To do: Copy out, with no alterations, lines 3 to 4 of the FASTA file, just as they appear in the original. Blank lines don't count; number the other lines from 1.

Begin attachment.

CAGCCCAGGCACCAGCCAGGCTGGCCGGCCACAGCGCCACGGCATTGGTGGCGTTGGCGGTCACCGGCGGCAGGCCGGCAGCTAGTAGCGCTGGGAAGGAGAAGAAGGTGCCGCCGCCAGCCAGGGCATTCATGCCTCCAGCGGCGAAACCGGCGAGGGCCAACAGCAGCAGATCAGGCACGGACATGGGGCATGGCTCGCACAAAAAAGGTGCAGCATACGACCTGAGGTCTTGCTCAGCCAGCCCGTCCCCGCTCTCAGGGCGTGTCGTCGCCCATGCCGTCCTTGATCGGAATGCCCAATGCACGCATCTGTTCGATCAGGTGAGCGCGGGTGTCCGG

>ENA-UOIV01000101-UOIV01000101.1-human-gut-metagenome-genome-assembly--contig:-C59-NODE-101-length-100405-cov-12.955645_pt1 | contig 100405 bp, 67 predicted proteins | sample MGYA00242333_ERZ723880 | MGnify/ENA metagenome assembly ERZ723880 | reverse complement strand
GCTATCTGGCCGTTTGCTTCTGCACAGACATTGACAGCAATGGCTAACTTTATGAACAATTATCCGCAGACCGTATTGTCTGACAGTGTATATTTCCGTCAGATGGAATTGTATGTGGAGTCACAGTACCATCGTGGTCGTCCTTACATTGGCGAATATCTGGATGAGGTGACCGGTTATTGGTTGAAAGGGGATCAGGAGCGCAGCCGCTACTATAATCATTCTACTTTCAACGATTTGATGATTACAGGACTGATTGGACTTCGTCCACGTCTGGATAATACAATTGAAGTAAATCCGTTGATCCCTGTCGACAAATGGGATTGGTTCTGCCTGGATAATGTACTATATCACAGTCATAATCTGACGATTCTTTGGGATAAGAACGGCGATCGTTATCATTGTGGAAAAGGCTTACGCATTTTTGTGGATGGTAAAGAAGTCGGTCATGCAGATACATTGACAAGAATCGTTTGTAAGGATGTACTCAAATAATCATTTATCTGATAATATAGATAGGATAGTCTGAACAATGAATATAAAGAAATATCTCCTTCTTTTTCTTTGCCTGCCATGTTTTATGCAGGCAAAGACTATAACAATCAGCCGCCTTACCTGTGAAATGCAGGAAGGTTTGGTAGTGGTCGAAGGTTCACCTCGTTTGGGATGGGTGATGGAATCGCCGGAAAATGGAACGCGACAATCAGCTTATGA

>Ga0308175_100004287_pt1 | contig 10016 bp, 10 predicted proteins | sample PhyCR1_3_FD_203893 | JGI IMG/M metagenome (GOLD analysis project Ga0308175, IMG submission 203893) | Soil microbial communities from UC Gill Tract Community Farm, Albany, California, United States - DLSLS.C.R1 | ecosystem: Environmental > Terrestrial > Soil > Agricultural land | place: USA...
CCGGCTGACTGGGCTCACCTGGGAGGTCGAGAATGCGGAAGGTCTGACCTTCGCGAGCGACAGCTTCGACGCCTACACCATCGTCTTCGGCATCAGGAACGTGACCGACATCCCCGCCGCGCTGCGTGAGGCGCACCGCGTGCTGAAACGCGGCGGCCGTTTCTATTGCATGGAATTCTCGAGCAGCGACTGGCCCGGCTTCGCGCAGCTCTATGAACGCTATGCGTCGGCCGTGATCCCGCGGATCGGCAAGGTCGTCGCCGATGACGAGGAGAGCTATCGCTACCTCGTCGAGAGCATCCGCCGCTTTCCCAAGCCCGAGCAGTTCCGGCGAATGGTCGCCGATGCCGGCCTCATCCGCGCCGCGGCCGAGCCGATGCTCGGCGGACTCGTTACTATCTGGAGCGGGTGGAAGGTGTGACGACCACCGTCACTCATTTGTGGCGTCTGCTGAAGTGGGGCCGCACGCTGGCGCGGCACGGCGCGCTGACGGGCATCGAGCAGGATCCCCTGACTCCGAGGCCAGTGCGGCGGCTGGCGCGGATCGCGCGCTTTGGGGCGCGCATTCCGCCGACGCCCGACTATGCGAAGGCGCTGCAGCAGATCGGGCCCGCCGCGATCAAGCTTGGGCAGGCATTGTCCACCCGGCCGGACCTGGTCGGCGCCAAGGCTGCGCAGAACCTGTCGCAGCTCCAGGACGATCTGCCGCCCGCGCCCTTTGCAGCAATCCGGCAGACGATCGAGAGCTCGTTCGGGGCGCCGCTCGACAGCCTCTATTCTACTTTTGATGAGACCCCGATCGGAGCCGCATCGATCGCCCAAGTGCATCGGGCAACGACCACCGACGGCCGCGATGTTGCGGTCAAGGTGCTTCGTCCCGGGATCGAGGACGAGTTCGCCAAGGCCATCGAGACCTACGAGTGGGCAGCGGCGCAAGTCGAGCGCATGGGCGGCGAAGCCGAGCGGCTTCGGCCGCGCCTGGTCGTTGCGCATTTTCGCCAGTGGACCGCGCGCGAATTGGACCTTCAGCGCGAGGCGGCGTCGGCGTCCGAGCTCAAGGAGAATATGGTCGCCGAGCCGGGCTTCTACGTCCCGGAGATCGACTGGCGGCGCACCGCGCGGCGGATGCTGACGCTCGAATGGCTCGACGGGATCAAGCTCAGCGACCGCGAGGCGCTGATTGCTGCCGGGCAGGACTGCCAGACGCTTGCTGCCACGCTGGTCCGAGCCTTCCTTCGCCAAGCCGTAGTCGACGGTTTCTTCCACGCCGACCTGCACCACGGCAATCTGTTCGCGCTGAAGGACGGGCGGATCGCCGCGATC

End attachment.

GCTATCTGGCCGTTTGCTTCTGCACAGACATTGACAGCAATGGCTAACTTTATGAACAATTATCCGCAGACCGTATTGTCTGACAGTGTATATTTCCGTCAGATGGAATTGTATGTGGAGTCACAGTACCATCGTGGTCGTCCTTACATTGGCGAATATCTGGATGAGGTGACCGGTTATTGGTTGAAAGGGGATCAGGAGCGCAGCCGCTACTATAATCATTCTACTTTCAACGATTTGATGATTACAGGACTGATTGGACTTCGTCCACGTCTGGATAATACAATTGAAGTAAATCCGTTGATCCCTGTCGACAAATGGGATTGGTTCTGCCTGGATAATGTACTATATCACAGTCATAATCTGACGATTCTTTGGGATAAGAACGGCGATCGTTATCATTGTGGAAAAGGCTTACGCATTTTTGTGGATGGTAAAGAAGTCGGTCATGCAGATACATTGACAAGAATCGTTTGTAAGGATGTACTCAAATAATCATTTATCTGATAATATAGATAGGATAGTCTGAACAATGAATATAAAGAAATATCTCCTTCTTTTTCTTTGCCTGCCATGTTTTATGCAGGCAAAGACTATAACAATCAGCCGCCTTACCTGTGAAATGCAGGAAGGTTTGGTAGTGGTCGAAGGTTCACCTCGTTTGGGATGGGTGATGGAATCGCCGGAAAATGGAACGCGACAATCAGCTTATGA

>Ga0308175_100004287_pt1 | contig 10016 bp, 10 predicted proteins | sample PhyCR1_3_FD_203893 | JGI IMG/M metagenome (GOLD analysis project Ga0308175, IMG submission 203893) | Soil microbial communities from UC Gill Tract Community Farm, Albany, California, United States - DLSLS.C.R1 | ecosystem: Environmental > Terrestrial > Soil > Agricultural land | place: USA...